The researchers took reports from all the participants on their levels of pain, fatigue, stiffness and physical function before the study began and at the eight-week evaluation period. They were also asked to rate themselves on their overall health, their psychological state (such as perceived helplessness), and how well they could perform daily activities.
The participants were also tested on their strength and physical performance by using a timed chair stand (which evaluates lower leg strength), their walking gait (both normal and fast) and two balance tests (a single leg stand and a reach test.)
Callahan said she couldn't yet quantify the improvements by percentage, but the available data suggest that participants felt mildly to moderately better and improved their sense of well-being. They also slept better, she said.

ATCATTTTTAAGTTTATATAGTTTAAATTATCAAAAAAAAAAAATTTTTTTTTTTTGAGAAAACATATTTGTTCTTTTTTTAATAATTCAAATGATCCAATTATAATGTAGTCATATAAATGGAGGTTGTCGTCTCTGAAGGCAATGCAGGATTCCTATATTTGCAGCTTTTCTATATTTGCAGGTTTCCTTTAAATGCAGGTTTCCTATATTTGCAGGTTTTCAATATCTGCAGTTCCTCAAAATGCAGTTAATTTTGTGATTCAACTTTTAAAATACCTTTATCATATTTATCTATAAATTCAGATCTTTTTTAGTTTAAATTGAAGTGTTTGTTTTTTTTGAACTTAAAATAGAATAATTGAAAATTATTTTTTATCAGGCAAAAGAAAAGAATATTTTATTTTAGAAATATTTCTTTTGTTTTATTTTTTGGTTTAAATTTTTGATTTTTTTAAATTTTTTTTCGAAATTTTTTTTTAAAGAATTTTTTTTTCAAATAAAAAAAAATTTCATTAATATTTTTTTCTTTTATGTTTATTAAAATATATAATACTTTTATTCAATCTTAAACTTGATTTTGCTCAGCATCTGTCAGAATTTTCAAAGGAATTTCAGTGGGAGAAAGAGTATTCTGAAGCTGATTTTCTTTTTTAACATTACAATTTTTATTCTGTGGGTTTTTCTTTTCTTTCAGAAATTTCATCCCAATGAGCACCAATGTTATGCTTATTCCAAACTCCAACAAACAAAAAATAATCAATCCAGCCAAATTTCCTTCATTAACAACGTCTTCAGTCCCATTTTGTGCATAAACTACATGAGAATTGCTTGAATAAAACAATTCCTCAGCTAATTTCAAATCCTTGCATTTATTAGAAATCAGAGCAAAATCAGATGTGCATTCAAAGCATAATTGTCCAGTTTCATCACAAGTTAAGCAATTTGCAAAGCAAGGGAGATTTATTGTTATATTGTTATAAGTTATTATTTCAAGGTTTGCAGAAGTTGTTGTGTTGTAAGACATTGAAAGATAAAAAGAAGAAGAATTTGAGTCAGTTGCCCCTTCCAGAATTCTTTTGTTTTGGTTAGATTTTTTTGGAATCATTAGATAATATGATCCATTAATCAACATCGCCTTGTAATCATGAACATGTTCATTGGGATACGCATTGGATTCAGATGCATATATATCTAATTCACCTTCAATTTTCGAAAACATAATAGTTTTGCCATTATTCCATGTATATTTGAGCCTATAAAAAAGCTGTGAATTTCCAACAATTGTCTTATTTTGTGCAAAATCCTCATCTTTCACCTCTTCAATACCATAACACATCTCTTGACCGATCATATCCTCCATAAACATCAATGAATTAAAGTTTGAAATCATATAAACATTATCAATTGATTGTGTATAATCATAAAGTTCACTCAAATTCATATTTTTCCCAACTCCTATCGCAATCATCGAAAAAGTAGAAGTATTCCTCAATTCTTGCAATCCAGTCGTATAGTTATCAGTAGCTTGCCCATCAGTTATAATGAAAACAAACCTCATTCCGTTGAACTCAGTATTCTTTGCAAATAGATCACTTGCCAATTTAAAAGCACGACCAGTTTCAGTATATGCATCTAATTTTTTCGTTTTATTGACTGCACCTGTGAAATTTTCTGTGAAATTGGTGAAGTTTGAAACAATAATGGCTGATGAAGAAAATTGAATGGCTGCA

Tai Chi appears to provide both physical and mental benefits, she added. "The whole program is designed to help people be relaxed and think about their breathing, think about their movements. Everything is slow and deliberate and purposeful."
The findings of the study -- which was funded in part by the Arthritis Foundation and the U.S. Centers for Disease Control and Prevention -- were recently released at the annual scientific meeting of the American College of Rheumatology in Atlanta.
Myeong Soo Lee, a principal researcher with the Korea Institute of Oriental Medicine in Daejeon, South Korea, said the study is "rigorous" but has limitations. For one thing, it didn't break down the benefits by arthritis type, she noted.
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